Thursday, November 30, 2006
Speaking of Cueshe
by Aldus Santos
How I leapt from sharing pepperoni pizza with Cueshe to drinking beers with Raimund Marasigan in the space of five minutes is a long story. Needless to say, the famed singer-producer only had the most gentlemanly things to say about the much-scorned Cebuanos. Sadly, you marvel, warts on a drop-dead beauty are still warts. Shallow, skin-deep imperfections are much more apparent than, say, gargantuan bank accounts. Perhaps Cueshe, sales figures and hate-mail combined, is contemporary pop rock's biggest oxymoron: extremely loved and, well, hated with an almost-murderous passion. Such is the nasty drawback of fame and success. Make no mistakes, though: Cueshe is stone-cold and steadfast. In French, they don't give a rat's ass what you think.
"We decided na dapat piliin na lang namin 'yung mga issue na papatulan namin. Kasi, kung magpapa-apekto kami sa lahat, wala ring k'wenta, 'di ba?" drummer and band leader Mike Manaloto shared. Cueshe has only been around in the Manila mainstream for a little over a year, but, already, their notoriety (can't decide if this is good or bad yet) is as omnipresent as any artistas. There, of course, amidst all the plagiarist witch-hunt Orange and Lemons was being burned at the stakes for allegedly ripping off a tune by The Care was their desperate plea for innocence: no, they didnÍt lift the chorus to Daniel Johns' "The Greatest View," off of Silverchair's orchestrally dazzling Diorama. It was a compositional risk, to say the least, and itÍs one of the various occupational hazards of pop. (Dissonant plagiarists, I maintain, are easier to prosecute.) Singer Jay Justiniani, meanwhile, is being sashayed on television as practically every female teen-star's summer fling. He is rock's informal representative to the wonderful world of showbiz dating, as basketball's is James Yap (it used to be Alvin Patrimonio) and politics' is Mar Roxas or Kiko Pangilinan. "All this attention is a result of me being with Cueshe; I can't be popular by myself," Justiniani mused half-seriously, magnanimous of his good fortune, hinting at a bright future when his bandmates will, perhaps, finally get their five seconds' worth of soundbites on S-Files or some such show. If this is the work of a rock-and-roll spin doctor what can I say?he's doing a damn good job. If this is sheer pop music genius, I'm ready to concede as well.
Intrigue really precedes the band, like a flapping PR flyer that won't settle on a curb or corner. There was, more recently, that libel lawsuit against an actress-singer's session drummer, who was the owner of a snare drum that Mike allegedly dented and failed to replace. There was also that hoopla with Hale, who played alongside the boys at a TV show. Allegedly, Champ Lui-Pio and company, before lunging with their hit single (whatever it was at the time), played a full chorus-bar from Silverchair's "The Greatest View." (I've been a music journalist, okay, writer since 1999, but, I must say, this is the first time I am using the word "allegedly" extensively, like IÍm on the frigging crime beat.) Cueshe was surprised and, truth be told, a little hurt.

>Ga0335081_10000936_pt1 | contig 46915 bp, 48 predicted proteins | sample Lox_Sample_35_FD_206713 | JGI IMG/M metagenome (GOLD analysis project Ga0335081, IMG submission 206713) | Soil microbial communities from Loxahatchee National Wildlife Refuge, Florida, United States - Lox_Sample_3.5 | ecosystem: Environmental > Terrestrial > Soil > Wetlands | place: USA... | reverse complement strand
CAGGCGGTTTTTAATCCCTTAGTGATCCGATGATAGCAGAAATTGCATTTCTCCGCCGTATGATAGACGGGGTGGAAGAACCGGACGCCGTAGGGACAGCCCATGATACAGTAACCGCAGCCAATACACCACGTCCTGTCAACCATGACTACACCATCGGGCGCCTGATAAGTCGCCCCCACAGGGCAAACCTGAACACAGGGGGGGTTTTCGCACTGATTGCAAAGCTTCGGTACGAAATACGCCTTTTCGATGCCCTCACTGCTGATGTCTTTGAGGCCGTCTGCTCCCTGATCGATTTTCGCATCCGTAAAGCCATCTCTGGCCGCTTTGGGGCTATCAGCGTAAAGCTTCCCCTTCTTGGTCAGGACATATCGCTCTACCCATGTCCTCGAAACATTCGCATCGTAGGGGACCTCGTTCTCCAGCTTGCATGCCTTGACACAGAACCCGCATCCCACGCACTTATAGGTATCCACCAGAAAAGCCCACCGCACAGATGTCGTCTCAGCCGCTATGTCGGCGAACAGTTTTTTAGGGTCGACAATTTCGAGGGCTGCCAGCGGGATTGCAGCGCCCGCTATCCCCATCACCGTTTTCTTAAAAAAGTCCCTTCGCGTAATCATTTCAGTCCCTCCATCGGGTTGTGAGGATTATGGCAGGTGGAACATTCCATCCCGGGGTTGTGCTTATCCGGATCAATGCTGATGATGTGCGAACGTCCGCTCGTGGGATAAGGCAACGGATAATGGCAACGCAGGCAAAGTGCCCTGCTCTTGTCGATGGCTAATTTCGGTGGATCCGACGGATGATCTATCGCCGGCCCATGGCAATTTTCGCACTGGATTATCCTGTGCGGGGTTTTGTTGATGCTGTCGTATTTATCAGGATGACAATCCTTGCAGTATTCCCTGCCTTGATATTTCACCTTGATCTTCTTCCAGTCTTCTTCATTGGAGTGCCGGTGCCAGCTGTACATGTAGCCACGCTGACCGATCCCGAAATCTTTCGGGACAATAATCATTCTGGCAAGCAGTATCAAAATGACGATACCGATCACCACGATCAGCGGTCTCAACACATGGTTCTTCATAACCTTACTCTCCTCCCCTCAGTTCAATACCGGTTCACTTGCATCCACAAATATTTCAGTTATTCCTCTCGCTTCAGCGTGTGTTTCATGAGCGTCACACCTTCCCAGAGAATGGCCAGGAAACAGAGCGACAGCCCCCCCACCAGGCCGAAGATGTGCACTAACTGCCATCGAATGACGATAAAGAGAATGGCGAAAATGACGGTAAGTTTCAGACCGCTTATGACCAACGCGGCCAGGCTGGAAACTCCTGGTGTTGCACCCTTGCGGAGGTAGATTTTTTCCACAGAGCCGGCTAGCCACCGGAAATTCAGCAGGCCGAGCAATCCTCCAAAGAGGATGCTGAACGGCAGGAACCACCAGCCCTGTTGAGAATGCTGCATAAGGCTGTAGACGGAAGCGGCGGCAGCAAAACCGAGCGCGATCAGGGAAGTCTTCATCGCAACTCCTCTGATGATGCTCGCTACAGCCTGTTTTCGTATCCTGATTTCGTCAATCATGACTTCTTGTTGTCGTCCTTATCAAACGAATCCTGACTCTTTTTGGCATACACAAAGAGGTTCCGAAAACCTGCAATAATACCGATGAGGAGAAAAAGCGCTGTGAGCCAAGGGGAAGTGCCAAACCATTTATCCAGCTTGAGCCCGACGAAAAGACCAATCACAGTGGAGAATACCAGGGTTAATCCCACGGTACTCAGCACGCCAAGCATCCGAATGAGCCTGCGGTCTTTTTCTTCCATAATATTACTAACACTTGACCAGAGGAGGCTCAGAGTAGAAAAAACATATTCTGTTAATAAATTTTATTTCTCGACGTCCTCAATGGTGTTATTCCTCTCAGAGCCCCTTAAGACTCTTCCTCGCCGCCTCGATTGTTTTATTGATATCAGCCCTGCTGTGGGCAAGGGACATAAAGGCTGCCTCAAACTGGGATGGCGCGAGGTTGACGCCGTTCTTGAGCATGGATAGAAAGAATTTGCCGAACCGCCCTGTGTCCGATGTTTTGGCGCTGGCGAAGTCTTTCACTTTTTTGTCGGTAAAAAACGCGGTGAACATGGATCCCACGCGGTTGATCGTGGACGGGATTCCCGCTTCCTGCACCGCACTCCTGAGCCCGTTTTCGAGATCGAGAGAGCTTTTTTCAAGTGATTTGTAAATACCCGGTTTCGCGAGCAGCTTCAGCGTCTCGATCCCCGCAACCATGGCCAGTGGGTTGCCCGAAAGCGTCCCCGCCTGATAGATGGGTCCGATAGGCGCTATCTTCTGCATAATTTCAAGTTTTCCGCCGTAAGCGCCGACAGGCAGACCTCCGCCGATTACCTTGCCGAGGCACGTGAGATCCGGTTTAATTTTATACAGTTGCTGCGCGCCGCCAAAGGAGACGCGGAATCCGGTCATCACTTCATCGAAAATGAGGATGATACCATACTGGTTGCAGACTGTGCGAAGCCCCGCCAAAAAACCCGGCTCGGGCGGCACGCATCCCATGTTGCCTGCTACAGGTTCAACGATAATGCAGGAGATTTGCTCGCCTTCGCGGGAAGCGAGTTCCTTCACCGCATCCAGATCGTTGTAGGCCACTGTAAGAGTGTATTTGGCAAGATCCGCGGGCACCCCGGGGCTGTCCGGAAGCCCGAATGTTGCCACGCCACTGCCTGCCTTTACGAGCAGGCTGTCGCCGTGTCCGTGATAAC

To read more and check the rest of Pulp's latest issue, click here.
Reporter admits royal phonetapping
LONDON, England (AP) -- A tabloid journalist accused of hacking into the voicemail system in Prince Charles' office pleaded guilty Wednesday, and apologized to the prince and his sons.
Clive Goodman, 48, the royal editor of the News of the World, was arrested after members of the prince's household reported suspected security breaches in the telephone network.
Goodman was suspended from his job at the newspaper, Britain's largest-selling Sunday paper.
Glenn Mulcaire, 35, pleaded guilty to the same charge, plus five further charges of unlawfully intercepting voicemail messages.
Other victims of Mulcaire's snooping, the court heard, included the model Elle Macpherson; Gordon Taylor, chairman of the Professional Footballers Association; Andrew Skylet, agent for soccer player Sol Campbell; and Simon Hughes, a member of Parliament.Read more here. For a related story from CNN, click here.
The issue has raised discussions on how media cover top news sources, especially celebrities and political and royal leaders. CNN asked its online readers if the media coverage of Britain's royal family has become too intrusive. Of the 4257 votes (as of this writing), majority answered yes (81 percent or 3440 votes) and only a small number of people voted 817 (19 percent).